The company rejected a $1.8 million settlement offer from the plaintiffs before trial, Lanier said.

The plaintiffs in the second test case have appealed Kinkeade’s decision to cut the award. Johnson & Johnson and DePuy have also appealed the jury verdict in the case.

John Beisner, J&J’s attorney, said the company will ask the appeals court to postpone any additional trials over the implant defects.

DePuy ceased selling the metal-on-metal Pinnacle devices in 2013 after the U.S. Food and Drug Administration strengthened its artificial hip regulations.

J&J and DePuy also paid $2.5 billion that year to settle more than 7,000 lawsuits over its ASR metal-on-metal hip devices. The ASR devices were recalled in 2010 due to high failure rates.

Fresno Sleep Center Loses Whistleblower Retaliation Suit

A Fresno County jury has awarded more than $600,000 to a respiratory therapist who said she was wrongfully terminated at a sleep medicine center because she blew the whistle on Medicare fraud.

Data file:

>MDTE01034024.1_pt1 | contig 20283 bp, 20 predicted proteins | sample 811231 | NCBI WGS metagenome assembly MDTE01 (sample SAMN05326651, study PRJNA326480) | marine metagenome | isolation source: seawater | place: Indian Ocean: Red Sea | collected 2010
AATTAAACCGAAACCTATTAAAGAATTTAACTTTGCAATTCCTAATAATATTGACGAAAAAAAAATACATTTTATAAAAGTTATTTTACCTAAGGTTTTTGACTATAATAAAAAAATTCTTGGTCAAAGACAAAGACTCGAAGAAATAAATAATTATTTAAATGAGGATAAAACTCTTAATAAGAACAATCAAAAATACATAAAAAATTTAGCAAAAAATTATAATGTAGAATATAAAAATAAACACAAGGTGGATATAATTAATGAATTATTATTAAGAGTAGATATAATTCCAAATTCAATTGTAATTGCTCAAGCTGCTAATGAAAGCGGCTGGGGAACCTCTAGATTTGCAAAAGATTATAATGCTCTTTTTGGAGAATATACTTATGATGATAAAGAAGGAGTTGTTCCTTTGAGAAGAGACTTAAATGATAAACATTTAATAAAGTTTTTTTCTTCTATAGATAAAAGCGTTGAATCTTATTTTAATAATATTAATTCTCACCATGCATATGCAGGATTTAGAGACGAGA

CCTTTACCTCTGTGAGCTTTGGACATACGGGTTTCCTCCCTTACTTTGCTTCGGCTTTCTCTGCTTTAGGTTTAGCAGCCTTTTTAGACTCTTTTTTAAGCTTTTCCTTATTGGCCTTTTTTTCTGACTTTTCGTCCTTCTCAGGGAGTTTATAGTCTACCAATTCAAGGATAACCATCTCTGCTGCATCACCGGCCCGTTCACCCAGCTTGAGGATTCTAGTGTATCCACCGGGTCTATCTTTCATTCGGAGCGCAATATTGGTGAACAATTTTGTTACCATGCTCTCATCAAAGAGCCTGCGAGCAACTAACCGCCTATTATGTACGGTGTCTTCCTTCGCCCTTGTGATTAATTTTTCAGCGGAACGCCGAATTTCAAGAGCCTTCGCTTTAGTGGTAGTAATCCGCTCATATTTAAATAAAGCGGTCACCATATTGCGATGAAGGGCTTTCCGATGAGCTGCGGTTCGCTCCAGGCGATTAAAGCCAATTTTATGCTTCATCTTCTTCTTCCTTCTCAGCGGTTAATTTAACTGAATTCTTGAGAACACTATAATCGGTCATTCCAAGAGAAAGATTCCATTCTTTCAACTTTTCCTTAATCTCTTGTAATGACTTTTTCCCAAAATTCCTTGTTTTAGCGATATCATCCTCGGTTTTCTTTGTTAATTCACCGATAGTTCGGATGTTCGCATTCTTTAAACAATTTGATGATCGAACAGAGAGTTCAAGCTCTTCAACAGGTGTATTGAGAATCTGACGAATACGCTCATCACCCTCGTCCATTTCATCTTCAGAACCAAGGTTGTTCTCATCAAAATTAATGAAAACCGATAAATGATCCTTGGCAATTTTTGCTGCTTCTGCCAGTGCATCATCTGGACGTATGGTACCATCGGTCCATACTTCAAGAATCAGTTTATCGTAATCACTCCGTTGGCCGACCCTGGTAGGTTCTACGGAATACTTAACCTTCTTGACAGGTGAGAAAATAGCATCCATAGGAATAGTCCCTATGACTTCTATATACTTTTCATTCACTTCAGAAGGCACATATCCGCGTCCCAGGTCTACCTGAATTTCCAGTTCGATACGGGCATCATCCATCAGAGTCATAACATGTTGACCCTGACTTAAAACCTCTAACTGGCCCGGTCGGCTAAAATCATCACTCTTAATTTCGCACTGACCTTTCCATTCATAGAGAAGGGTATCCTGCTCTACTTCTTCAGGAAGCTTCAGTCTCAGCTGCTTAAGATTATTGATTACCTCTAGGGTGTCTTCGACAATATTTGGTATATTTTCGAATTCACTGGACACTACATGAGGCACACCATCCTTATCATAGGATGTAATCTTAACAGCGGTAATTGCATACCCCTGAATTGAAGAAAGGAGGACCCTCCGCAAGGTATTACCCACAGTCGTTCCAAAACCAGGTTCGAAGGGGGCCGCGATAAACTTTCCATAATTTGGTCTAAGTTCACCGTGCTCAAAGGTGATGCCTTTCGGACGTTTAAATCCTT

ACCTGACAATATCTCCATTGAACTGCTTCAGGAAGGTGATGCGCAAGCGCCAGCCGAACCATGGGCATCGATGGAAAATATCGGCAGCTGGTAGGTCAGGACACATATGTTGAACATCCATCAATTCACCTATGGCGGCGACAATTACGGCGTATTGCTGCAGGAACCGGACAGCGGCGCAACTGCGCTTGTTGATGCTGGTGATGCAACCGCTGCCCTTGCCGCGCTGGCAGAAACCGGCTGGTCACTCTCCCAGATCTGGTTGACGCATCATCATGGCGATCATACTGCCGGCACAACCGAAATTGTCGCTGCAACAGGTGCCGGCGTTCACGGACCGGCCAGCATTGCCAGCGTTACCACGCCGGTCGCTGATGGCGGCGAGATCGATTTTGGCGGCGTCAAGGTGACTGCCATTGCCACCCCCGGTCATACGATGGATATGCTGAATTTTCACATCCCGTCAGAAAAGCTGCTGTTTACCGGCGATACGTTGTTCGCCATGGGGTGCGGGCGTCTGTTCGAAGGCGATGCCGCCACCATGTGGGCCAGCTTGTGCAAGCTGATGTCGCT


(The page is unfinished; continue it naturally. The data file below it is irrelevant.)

Tansi A. Casillas, 51, of Fresno, alleged that her employer, Central California Faculty Medical Group, eliminated her position at University North Medical Specialty Center in retaliation for the fraud complaints she made and for refusing to perform medical services outside the scope of her respiratory care license. Central California Faculty Medical Group is a multispecialty practice affiliated with UCSF-Fresno. It operates several medical offices, including University North Medical Specialty Center for pulmonary and sleep medicine.

In her lawsuit, Casillas said doctors left the responsibility to her to have face-to-face evaluations with patients on continuous positive airway pressure (CPAP), a treatment that keeps the airways open for people who have sleep apnea and other breathing problems. The patient and Medicare were later billed for a doctor’s visit, even though the patient was not seen by a doctor, the lawsuit said.